mandate of Mississippi Code § 45-9-55(2), such that
Ingalls could terminate Smith for having a firearm in his van
in the parking lot. Id.
asserts that its policy prohibiting weapons is communicated
to its employees during their orientation, through articles
in the shipyard newspaper, and by way of signs posted at the
entrances of all parking lots which state that weapons are
prohibited and that vehicles are subject to search.
Id. at 2. Ingalls further maintains that Smith was
properly terminated for violating this policy because he had
weapons including “a handgun, ammunition[, ] and a
pipe” in his van on shipyard property. Eubanks Decl.
[67-12] at 2.
Ingalls seeks summary judgment on its affirmative defense
that Smith failed to mitigate his damages such that he should
not receive back pay after November 2016, when Smith refused
to return to work. Mem. in Supp.  at 24-25. Ingalls
posits that Smith's punitive damages claim should be
dismissed because, in terminating Smith for having a weapon
in his van, Ingalls relied upon advice of its counsel that
“Ingalls is entitled to enforce its firearms
prohibition because it restricts public access to its parking
lots.” Id. at 7-8, 23-24.
responds that around March or April 2016 he learned that
Mississippi law permitted him to have a firearm in his
vehicle at work because the parking lot was not restricted.
Mem. in Opp'n.  at 3. He then began keeping a handgun
in his vehicle for his own safety. Id. Smith asserts
that Ingalls' parking lots did not qualify as restricted
under the statute because they did not have a physical
barrier or a security gate at the entrances, id. at
19-20, and argues that he was unlawfully terminated for
having a firearm in his van, in violation of Mississippi Code
§ 45-9-55(2), id. at 19-24. Smith further
contends that he is entitled to an award of punitive damages
given that Mergenshroer supplied Eubanks with a copy of the
Mississippi Supreme Court's opinion in Swindol v.
Aurora Flight Sciences Corp., 194 So.3d 847 (Miss.
2016), prior to his termination. Thus, Ingalls had knowledge
that it was violating Mississippi law and cannot now rely on
advice of counsel as a defense. Id. at 24-25.
Relevant legal standards 1
judgment is appropriate when there is no genuine issue as to
any material fact, and the moving party is entitled to
judgment as a matter of law.” Cox v. Wal-Mart
Stores E., L.P., 755 F.3d 231, 233 (5th Cir. 2014);
see Fed. R. Civ. P. 56(a). In deciding a motion for
summary judgment, a court “view[s] the evidence and
draw[s] reasonable inferences in the light most favorable to
the nonmoving party.” Hemphill v. State Farm Mut.
Auto. Ins. Co., 805 F.3d 535, 538 (5th Cir. 2015)
(quoting Cox, 755 F.3d at 233); Maddox v.
Townsend & Sons, Inc., 639 F.3d 214, 216 (5th Cir.
it can determine that there is no genuine issue for trial, a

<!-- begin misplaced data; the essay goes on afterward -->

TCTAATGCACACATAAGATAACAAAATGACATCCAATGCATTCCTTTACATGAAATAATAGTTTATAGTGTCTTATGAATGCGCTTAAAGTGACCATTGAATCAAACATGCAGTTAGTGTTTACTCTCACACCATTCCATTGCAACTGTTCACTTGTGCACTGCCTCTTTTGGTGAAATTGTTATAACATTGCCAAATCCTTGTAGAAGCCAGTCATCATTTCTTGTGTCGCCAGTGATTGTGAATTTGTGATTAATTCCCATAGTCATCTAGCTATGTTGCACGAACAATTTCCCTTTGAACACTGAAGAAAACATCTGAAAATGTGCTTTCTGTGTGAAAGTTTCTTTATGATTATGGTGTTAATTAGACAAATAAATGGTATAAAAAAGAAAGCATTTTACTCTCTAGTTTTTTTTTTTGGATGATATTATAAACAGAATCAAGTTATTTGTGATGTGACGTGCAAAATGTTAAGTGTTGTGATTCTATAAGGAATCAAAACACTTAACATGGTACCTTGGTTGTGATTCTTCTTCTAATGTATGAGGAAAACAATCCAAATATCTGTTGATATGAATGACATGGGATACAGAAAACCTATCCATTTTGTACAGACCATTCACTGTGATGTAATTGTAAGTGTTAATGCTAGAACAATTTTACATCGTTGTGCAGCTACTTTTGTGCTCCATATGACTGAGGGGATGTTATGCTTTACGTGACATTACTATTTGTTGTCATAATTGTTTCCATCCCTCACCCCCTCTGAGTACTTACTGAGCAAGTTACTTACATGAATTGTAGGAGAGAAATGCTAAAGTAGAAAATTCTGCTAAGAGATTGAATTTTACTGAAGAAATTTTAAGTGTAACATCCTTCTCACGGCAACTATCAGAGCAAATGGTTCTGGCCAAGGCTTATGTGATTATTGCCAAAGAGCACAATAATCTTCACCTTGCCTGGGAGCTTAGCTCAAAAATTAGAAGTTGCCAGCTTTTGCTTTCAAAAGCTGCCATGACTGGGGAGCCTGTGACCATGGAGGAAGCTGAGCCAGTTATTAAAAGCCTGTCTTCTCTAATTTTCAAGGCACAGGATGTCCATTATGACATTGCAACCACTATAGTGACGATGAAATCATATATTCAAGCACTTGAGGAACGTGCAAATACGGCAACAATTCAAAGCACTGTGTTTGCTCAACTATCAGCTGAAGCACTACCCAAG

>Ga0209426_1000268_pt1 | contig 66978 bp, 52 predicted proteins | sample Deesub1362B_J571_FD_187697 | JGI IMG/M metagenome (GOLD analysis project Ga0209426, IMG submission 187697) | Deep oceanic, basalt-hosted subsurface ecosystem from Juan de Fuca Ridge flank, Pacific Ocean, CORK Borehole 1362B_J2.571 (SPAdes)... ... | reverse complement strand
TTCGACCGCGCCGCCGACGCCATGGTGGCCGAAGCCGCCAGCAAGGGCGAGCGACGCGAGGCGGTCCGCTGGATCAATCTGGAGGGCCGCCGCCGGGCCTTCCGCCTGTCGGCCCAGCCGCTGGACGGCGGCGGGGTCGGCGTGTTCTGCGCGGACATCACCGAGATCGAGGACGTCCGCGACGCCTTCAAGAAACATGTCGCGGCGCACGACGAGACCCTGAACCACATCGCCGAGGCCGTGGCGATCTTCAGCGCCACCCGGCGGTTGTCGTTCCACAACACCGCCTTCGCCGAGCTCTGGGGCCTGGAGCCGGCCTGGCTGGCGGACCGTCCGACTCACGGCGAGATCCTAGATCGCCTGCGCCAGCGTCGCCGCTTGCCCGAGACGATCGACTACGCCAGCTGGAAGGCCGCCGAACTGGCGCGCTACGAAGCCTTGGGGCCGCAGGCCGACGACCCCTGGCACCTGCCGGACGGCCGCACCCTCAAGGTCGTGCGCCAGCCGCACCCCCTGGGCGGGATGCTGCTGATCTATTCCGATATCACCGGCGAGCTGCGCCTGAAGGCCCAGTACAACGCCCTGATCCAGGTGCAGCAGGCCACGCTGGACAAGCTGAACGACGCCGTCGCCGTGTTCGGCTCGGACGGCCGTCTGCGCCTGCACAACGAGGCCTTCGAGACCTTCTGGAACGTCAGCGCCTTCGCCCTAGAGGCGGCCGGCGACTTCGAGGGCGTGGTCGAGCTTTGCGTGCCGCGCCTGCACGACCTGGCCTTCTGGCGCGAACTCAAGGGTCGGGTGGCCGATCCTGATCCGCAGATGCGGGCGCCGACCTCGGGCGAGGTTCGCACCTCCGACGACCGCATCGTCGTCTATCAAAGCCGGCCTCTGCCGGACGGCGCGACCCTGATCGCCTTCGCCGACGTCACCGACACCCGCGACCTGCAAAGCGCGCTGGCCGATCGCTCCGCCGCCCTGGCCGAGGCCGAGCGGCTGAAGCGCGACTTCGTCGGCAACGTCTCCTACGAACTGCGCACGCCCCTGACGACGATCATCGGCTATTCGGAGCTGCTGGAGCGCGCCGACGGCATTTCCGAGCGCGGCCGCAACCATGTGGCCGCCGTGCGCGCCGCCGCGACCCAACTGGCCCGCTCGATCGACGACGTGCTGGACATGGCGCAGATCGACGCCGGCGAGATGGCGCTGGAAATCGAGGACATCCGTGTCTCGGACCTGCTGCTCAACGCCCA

court must be satisfied that “the record taken as a
whole could not lead a rational trier of fact to find for the
non-moving party.” Matsushita Elec. Indus. Co. v.
Zenith Radio Corp., 475 U.S. 574, 587 (1986). If the
movant carries this burden, “the nonmovant must go
beyond the pleadings and designate specific facts showing
that there is a genuine issue for trial.” Little v.
Liquid Air Corp., 37 F.3d 1069, 1075 (5th Cir. 1994) (en
banc); see also Lujan v. National Wildlife
Federation, 497 U.S. 871, 888 (1990) (the nonmovant must
set forth specific facts to contradict the specific facts set
forth by the movant, general averments are not sufficient).
rebut a properly supported motion for summary judgment, the
opposing party must show, with “significant probative
evidence, ” that there exists a genuine issue of
material fact. Hamilton v. Segue Software, Inc., 232
F.3d 473, 477 (5th Cir. 2000). “A genuine dispute of
material fact means that evidence is such that a reasonable
jury could return a verdict for the nonmoving party.”
Royal v. CCC&R Tres Arboles, LLC, 736 F.3d 396,
400 (5th Cir. 2013) (quotation omitted). An actual
controversy exists “when both parties have submitted
evidence of contradictory facts.” Salazar-Limon v.
Houston, 826 F.3d 272, 277 (5th Cir. 2016) (quotation
Mississippi Code § 45-9-55
federal court sitting in diversity must apply state
substantive law. See, e.g., Times-Picayune Pub. Corp. v.
Zurich American Ins. Co., 421 F.3d 328, 334 (5th Cir.
2005) (citing Erie R.R. Co. v. Tompkins, 304 U.S. 64
(1938)). The parties do not dispute that Mississippi
substantive law controls here.
Code § 45-9-55 provides:
(1) Except as otherwise provided in subsection (2) of this
section, a public or private employer may not establish,
maintain, or enforce any policy or rule that has the effect
of prohibiting a person from transporting or storing a
firearm in a locked vehicle in any ...